Breaded and Fried? Whatever it is, I’ll Take it!

It’s not like I stay up at night wondering how I’m going to get my kids to eat eggplant, but when the situation presents itself — in the form of an enormous garden-fresh farm share delivery — I’d be crazy not to try right? On Wednesday, Andy and I both came home from work later than we wanted to and found ourselves, drink in hand, pondering a mound of misshapen cucumbers, onions, chard, zucchini, parsley, stone fruits (jackpot!), and deep purple little eggplants that our neighbor, who’s traveling, asked us to claim in her absence.

“Should we go veg tonight?” Andy asked.

“Definitely,” I said, examining the loot. “I’ll take the eggplant, you take the chard.”

Andy broke out the smoked paprika, attacked an onion in record speed, and before I knew it the Dutch Oven was filled to the rim with confetti’d chard. I did what I always do when there’s even a question that the girls will approach a new food with skepticism:

1) I set up dredging stations (egg, flour, breadcrumbs) and start frying.

2) I put off the girls’ requests for chips and salsa before dinner — hunger being the best sauce and all.

3) I do whatever I can to transform the new-food-in-question into pizza.

Did it work? Yes. They inhaled the things like wild beasts. Can I check off “eggplant” on my mental checklist of “foods they like.” Hmm. Not yet. As I’m not entirely convinced they knew they were eating it.

Don Pepino‘s pizza sauce is by far my favorite. It has a beautiful bright red color and all their tomato products taste crazy fresh. In my neck of the woods, I can only find it in a few out-of-the-way specialty stores, so we don’t have it on hand as often as I’d like.

Eggplant Pizzas

2 small eggplants, sliced thin (like you see in above picture)
olive oil
1 garlic clove, havled
Flour for dredging
2 whisked eggs for dredging
1 to 2 cups of panko for breading
salt and pepper
1 cup prepared pizza sauce (such as Don Pepino!)
about a dozen bocconcini (fresh mozzarella balls), sliced
handful of freshly grated Parmesan
a few basil leaves, shredded

Sweat your eggplants: Add eggplant slices to a colander and salt heavily. (This helps extract the bitterness, but you can skip this step if your eggplants are garden fresh.) Let sit for about 30 minutes, then rinse thoroughly.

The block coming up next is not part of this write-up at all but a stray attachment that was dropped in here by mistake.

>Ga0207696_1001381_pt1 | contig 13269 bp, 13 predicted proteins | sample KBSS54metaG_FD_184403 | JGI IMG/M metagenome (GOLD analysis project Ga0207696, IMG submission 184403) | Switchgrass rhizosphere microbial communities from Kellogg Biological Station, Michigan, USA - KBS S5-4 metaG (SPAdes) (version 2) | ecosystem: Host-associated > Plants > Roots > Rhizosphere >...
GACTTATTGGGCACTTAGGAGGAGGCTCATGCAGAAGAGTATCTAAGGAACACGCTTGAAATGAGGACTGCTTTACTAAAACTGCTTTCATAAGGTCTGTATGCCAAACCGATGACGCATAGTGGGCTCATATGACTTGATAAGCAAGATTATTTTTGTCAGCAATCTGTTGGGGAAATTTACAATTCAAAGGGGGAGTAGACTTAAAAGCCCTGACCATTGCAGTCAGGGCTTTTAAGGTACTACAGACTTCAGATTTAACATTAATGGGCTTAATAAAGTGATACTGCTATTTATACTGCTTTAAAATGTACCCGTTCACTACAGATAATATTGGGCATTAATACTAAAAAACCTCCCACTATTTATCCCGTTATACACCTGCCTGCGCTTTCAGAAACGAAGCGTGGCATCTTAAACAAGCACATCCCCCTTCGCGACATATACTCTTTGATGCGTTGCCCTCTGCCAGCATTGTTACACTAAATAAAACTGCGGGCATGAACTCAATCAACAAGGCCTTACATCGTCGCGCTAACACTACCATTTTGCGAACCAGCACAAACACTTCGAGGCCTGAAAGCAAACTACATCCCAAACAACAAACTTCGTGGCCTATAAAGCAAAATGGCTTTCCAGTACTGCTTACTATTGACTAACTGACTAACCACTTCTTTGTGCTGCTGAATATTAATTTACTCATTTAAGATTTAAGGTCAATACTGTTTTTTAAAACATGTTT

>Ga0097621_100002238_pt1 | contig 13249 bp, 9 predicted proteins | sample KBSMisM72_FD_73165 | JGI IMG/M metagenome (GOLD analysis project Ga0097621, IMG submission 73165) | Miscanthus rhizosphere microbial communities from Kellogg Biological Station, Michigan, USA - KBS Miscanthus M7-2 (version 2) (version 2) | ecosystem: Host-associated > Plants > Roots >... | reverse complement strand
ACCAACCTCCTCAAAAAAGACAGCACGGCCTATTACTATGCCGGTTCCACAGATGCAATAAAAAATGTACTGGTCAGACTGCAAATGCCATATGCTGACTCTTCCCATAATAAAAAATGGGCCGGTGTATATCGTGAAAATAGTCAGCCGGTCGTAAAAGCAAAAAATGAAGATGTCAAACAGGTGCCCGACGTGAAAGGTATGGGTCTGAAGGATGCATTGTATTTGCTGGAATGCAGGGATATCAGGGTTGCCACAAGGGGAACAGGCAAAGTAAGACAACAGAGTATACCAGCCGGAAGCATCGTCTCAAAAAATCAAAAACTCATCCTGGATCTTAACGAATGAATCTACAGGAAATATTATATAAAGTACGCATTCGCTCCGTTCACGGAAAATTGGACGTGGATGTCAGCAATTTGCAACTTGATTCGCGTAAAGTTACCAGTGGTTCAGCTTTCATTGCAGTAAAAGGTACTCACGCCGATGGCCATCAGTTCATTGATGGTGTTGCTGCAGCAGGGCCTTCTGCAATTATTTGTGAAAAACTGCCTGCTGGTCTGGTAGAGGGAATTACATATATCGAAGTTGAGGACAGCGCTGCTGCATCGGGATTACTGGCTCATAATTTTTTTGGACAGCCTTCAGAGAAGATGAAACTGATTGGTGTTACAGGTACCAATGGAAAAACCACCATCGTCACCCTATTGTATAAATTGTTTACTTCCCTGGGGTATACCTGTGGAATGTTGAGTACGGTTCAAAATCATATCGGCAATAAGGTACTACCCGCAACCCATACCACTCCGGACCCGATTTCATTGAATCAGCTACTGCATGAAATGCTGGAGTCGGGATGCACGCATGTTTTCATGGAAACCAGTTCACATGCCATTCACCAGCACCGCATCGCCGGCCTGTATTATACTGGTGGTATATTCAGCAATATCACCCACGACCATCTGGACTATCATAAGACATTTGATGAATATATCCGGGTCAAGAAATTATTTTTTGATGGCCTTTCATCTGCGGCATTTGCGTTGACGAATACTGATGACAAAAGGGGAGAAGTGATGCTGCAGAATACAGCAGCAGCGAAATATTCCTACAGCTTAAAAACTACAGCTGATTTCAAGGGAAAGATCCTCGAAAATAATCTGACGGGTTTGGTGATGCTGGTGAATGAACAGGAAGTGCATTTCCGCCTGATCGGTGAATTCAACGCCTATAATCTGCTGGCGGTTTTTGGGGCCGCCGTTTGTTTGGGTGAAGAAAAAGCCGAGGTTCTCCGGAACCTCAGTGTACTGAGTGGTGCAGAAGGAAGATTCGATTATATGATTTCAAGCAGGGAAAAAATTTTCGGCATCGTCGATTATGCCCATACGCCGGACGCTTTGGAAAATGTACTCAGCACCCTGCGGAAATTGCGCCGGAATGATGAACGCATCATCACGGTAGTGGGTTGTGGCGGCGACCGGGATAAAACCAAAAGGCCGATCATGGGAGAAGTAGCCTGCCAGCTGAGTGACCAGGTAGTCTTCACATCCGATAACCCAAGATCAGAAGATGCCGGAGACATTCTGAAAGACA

Set up your dredging stations: One plate flour, one plate eggs, one plate panko. Add salt and pepper to everything. Add olive oil to a large skillet set over medium heat. Swirl garlic halves in the oil for about one minute. Dip eggplant slices first in flour, then in eggs, then in panko. Add to oil and fry about 2 minutes a side until crispy and cooked through. Remove to a cookie sheet and repeat until all slices are fried.

Heat broiler to high. Top each eggplant slice with a spoonful of pizza sauce, a few slices of mozzarella, and a lot of Parm. Broil for about 3 minutes until cheese is bubbly and golden. Garnish with basil shreds.

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Your post cheered me immensely for a relatively random reason: I have scoured everyplace I can think of around here with no luck for sheep’s milk yogurt, but Dom Pepino? We can get that anyplace. The teeny neighborhood butcher shop to any major supermarket around here has it. And you are right, it’s the best! And really–probably of far more use to me than sheep’s milk yogurt that this stage of my life at least. Have a great weekend!


Hi Jenny – so nice meeting you at Joanna’s yesterday. And I love the design of that Don Pepino can, I need to go buy some of that sauce!


MemeGRL, you are so lucky! I’d trade my sheep’s milk yogurt for an easy-to-procure supply of Don P any day!


Brilliant! It’s like eggplant parmesan only not so saucy (which my husband doesn’t like, but I think he could get into this). We leave for vacation tomorrow, but when we return we will have a total GLUT of eggplants. This feels like a stupid question, but I just don’t use breadcrumbs enough to know the answer. Is there a big difference btwn panko and homemade bread drums?D o I need to get panko to get the results?


Tip from the chef at our CSA pickup: wipe the salt off with a paper towel instead of rinsing. She said the salting step also removes excess water to keep the eggplant from getting rubbery when it’s cooked–but if you rinse, you negate that benefit.


I knew I got those eggplants into the right hands! I’ll have to try this next week – right after I find me some Dom Pepino’s.


Those look fantastic! I always think of eggplant parm as a weekend, time-consuming dish, but the way you break it down reminds me that it really doesn’t have to be. Thanks!


I might – just MIGHT be able to trick my husband with this one. Bonus, I think I recall seeing Don P sitting on the shelf of my local butcher…


Delicious. We had a supply of eggplant from our farm share box, so made this for dinner tonight. Kids had previously rejected grilled eggplant as too yucky, so I didn’t tell them what it was — 5 y.o. thought it was chicken parm. And they really liked it!